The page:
How Things Change When Your Loved One Is Able to Hear Again

How Things Change When Your Loved One Is Able to Hear Again

by | Oct 19, 2020 | Hearing Aids, Hearing Loss, Patient Resources

The new hearing aids your loved one has just started wearing represent a major positive step toward a richer, more rewarding lifestyle.

However, like most health care treatments, the change is gradual and can be quite challenging in the initial stages of adjustment.

Your support and encouragement are crucial in this process, setting the tone for the future of your loved one’s hearing aid use and their benefits.

Here are some tips for the loved ones of Maryland residents fitted with new hearing aids to help them navigate their way through this exciting and challenging period.

Educate Yourself

The more you know about the process of hearing, hearing loss, and hearing aids, the more effective you will be when it comes to supporting your loved one with their new hearing aids.

Understanding that the brain made adjustments in how it processed sound as your loved one’s hearing capacity deteriorated, compensating by increasing sound sensitivity.

The shock of sudden amplification of sound by new hearing aids in this hypersensitive environment is painful, causing stress, headaches, tension, and other reactions.

Working through this discomfort to take advantage of the benefits of hearing aids requires extra support and encouragement.

Maintain a Supportive and Compassionate Attitude

As you educate yourself and understand what your loved one is going through, it is necessary to take on a supportive and compassionate attitude.

This type of attitude includes understanding that the changes are not instant, which can be frustrating to your loved one, who has placed his or her hope in achieving better hearing through hearing aids.

Understanding those frustrations while using your compassion to encourage your loved one to keep moving forward with the treatment is critical.

Along with being helpful, a compassionate attitude includes patience as you and your loved one work toward their better hearing objective.

Focus on Realistic Expectations

The typical adjustment period for new hearing aids can last anywhere from a few weeks up to four months, depending on the severity of the hearing loss and how each individual tolerates adjustment.

You cannot expect an instant change, and you should use realistic expectations to set realistic goals as you assist your loved one through the process of getting used to challenges like:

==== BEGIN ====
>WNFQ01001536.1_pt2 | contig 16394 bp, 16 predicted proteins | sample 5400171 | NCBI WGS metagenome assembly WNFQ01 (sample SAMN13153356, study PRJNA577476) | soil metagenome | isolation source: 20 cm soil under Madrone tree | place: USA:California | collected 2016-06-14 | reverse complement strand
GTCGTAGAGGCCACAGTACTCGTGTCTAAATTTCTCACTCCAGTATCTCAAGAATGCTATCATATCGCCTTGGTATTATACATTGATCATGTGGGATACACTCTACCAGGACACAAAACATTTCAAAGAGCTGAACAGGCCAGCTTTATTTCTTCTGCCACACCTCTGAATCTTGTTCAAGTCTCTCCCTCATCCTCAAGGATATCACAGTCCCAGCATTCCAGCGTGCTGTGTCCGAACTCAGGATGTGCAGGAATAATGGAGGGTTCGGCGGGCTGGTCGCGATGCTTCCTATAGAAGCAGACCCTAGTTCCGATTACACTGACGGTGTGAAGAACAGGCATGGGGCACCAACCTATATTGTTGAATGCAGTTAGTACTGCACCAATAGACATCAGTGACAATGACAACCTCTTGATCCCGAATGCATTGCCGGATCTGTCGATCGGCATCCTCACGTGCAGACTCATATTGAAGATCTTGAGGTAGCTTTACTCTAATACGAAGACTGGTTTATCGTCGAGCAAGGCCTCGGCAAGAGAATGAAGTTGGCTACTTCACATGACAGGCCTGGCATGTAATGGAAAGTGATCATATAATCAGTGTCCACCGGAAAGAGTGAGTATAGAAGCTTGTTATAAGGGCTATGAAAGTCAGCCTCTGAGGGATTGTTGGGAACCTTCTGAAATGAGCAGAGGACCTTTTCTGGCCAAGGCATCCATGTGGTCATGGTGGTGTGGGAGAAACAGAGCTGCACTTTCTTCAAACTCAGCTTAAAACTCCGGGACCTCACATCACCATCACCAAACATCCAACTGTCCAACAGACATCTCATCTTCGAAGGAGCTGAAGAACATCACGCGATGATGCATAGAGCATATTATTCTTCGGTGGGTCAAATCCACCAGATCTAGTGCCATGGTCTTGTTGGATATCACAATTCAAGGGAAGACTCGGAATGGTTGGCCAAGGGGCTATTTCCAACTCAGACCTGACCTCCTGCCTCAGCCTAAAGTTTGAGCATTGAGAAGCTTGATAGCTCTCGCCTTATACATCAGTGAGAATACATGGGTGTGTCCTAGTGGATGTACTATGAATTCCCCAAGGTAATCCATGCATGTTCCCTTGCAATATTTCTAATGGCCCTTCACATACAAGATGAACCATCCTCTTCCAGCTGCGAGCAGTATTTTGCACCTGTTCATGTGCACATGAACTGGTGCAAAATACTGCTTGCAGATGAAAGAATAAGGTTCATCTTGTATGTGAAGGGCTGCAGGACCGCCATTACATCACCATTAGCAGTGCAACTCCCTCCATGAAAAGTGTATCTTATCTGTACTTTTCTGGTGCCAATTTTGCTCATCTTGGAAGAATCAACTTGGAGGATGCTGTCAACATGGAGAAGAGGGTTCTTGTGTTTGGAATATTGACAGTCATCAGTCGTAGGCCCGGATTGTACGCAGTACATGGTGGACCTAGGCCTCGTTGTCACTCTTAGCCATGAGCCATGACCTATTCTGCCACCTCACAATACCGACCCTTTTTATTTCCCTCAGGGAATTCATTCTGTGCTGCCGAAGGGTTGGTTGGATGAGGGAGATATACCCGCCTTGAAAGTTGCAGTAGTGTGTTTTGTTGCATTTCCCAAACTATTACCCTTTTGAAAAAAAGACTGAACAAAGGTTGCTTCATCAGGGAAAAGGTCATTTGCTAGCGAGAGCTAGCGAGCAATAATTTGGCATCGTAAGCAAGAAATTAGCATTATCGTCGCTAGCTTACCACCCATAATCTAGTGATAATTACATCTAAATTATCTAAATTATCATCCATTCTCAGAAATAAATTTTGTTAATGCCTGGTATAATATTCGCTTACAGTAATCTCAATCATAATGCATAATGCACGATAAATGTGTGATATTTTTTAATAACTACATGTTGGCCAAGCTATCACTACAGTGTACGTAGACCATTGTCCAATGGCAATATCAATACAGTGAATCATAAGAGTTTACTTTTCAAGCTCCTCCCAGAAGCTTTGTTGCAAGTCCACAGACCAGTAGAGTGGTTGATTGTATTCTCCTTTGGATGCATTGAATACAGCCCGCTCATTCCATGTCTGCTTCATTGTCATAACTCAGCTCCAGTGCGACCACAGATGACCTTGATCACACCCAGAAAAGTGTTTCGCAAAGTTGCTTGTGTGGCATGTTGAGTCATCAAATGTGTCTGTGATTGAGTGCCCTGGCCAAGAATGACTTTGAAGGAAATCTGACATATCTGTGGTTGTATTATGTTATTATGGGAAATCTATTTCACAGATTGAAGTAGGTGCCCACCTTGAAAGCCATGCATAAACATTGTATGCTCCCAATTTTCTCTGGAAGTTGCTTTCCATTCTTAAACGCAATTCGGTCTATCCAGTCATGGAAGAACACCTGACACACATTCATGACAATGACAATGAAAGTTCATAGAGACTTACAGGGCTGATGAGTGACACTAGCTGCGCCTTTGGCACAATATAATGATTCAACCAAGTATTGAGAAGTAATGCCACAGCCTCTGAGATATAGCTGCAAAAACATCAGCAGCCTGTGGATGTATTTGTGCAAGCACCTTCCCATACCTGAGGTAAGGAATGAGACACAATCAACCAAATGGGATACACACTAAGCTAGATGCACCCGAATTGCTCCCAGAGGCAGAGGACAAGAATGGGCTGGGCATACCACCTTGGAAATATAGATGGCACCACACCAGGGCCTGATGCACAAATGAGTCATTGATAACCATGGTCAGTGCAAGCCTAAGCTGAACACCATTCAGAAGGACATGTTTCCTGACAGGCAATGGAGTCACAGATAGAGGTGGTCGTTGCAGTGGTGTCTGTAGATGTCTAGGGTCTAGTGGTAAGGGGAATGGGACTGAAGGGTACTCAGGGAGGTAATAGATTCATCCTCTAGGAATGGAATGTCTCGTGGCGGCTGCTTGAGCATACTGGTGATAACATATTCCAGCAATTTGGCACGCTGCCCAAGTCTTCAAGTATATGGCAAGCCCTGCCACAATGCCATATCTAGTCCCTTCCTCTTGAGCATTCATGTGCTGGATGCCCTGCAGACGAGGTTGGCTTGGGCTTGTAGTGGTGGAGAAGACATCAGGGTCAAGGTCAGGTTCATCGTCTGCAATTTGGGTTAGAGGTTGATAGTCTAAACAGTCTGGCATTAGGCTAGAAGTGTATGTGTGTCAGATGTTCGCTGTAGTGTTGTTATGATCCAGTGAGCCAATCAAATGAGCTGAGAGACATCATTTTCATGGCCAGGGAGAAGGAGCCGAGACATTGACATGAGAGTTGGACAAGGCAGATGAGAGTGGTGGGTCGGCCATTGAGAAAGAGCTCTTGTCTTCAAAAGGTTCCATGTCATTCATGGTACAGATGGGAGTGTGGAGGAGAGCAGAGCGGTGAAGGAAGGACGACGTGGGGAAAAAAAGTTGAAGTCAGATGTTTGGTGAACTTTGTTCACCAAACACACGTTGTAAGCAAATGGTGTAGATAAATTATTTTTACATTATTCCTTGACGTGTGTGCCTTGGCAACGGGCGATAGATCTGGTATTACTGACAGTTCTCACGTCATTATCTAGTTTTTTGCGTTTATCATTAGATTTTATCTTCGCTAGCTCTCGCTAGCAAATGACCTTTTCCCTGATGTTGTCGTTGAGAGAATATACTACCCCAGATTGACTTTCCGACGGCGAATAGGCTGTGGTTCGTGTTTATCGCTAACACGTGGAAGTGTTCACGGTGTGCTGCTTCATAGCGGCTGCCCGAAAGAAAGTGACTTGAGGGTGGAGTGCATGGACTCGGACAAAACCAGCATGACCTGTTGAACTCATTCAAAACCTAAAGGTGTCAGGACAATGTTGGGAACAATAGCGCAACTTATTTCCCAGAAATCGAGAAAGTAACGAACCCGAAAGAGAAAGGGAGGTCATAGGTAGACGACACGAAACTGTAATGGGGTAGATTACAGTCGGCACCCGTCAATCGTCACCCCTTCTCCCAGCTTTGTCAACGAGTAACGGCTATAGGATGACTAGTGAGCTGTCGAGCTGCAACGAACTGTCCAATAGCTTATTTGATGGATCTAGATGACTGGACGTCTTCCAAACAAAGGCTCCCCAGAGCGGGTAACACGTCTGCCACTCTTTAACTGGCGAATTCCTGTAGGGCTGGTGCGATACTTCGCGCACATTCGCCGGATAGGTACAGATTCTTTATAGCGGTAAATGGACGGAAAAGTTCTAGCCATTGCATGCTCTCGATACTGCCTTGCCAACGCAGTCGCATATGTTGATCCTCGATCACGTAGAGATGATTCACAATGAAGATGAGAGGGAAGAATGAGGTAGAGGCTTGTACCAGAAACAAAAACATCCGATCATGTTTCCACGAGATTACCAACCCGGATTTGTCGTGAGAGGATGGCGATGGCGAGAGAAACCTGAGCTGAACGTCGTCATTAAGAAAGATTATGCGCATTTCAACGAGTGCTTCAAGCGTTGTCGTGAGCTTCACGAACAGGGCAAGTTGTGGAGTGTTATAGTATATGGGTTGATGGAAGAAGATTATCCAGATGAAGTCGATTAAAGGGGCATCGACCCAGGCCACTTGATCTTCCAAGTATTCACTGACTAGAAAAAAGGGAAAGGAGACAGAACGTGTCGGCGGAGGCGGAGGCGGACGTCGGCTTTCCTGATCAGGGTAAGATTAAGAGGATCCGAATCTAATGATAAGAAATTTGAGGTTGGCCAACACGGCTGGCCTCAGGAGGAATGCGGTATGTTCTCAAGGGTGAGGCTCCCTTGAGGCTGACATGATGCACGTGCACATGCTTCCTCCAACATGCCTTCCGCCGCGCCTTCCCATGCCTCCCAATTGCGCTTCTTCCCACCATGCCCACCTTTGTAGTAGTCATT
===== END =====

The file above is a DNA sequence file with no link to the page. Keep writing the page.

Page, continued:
• his or her own voice
  • the discomfort of the foreign device to skin and muscles around the ears
  • irritation of amplified sounds like traffic, the buzzing of the refrigerator motor, chirping crickets
  • learning how to maintain and troubleshoot the device itself

Help with Practice and Rest

One of the best ways to support the adjustment period is to encourage your loved one to practice using the device while taking periodic breaks. This is where setting realistic time goals are necessary.

Your objective is to increase the length of time your loved one wears the device while decreasing the amount of time and frequency of the rest periods.

Eventually, your loved one can work up to wearing them all or most of the day. Some additional tips to keep in mind include:

  • having your loved one read aloud to help adjust to their own voice sooner
  • making use of massage, lotions, and other remedies for skin and muscle irritation during rest periods
  • start the process at home with more familiar sounds and noise levels before tackling the outside world

Audiology Associates Provide Support to Loved Ones

Though adjusting to hearing aids is quite a challenge, their benefits are numerous.

Your loved one will enjoy greater independence and more rewarding quality of life, and you can be a positive part of that journey.

The team at Audiology Associates understands the challenges of adjusting to hearing aids as a patient and as a loved one of a patient, and we are eager to help any way we can.

If your loved one is experiencing challenges during this time, encourage them to visit their hearing care expert for advice and feel free to contact us for additional support.

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Briana Bruno Holtan, Au.D. , F.A.A.A.

Dr. Bruno Holtan is the co-owner of Audiology Associates, Inc. and received her Master’s degree (M.S.) in Audiology from Towson State University and Doctor of Audiology (Au.D.) degree from the Arizona School of Health Sciences. She hails from Norfolk, Virginia. She grew fond of the Baltimore area due in large part to the late Dr. Craig Johnson, an advocate for autonomy in audiology, when she joined the Audiology Associates, Inc. team in 1997 and was mentored by Dr. Johnson throughout her early career. She has extensive knowledge of and experience in the evaluation and fitting of advanced state-of-the-art hearing aid technologies. Dr. Bruno Holtan uniquely combines this knowledge and experience with the ability to understand patient needs and concerns. She feels that understanding each patient’s life experiences and lifestyle is not only important but is also critical to improving their hearing needs. In addition to her clinical responsibilities, Dr. Bruno Holtan has served as the Treasurer and President of the Maryland Academy of Audiology. She has worked tirelessly on behalf of audiologists and consumers on both the state and federal legislative fronts. She is co-author of “Institutionalizing Patient’s Freedom of Choice”, a published article in “Audiology Today.” Dr. Bruno Holtan is married. In her free time, she enjoys spending time with her husband, Golden Retriever, and immediate and extended families. She also enjoys gardening, hiking, and fishing.

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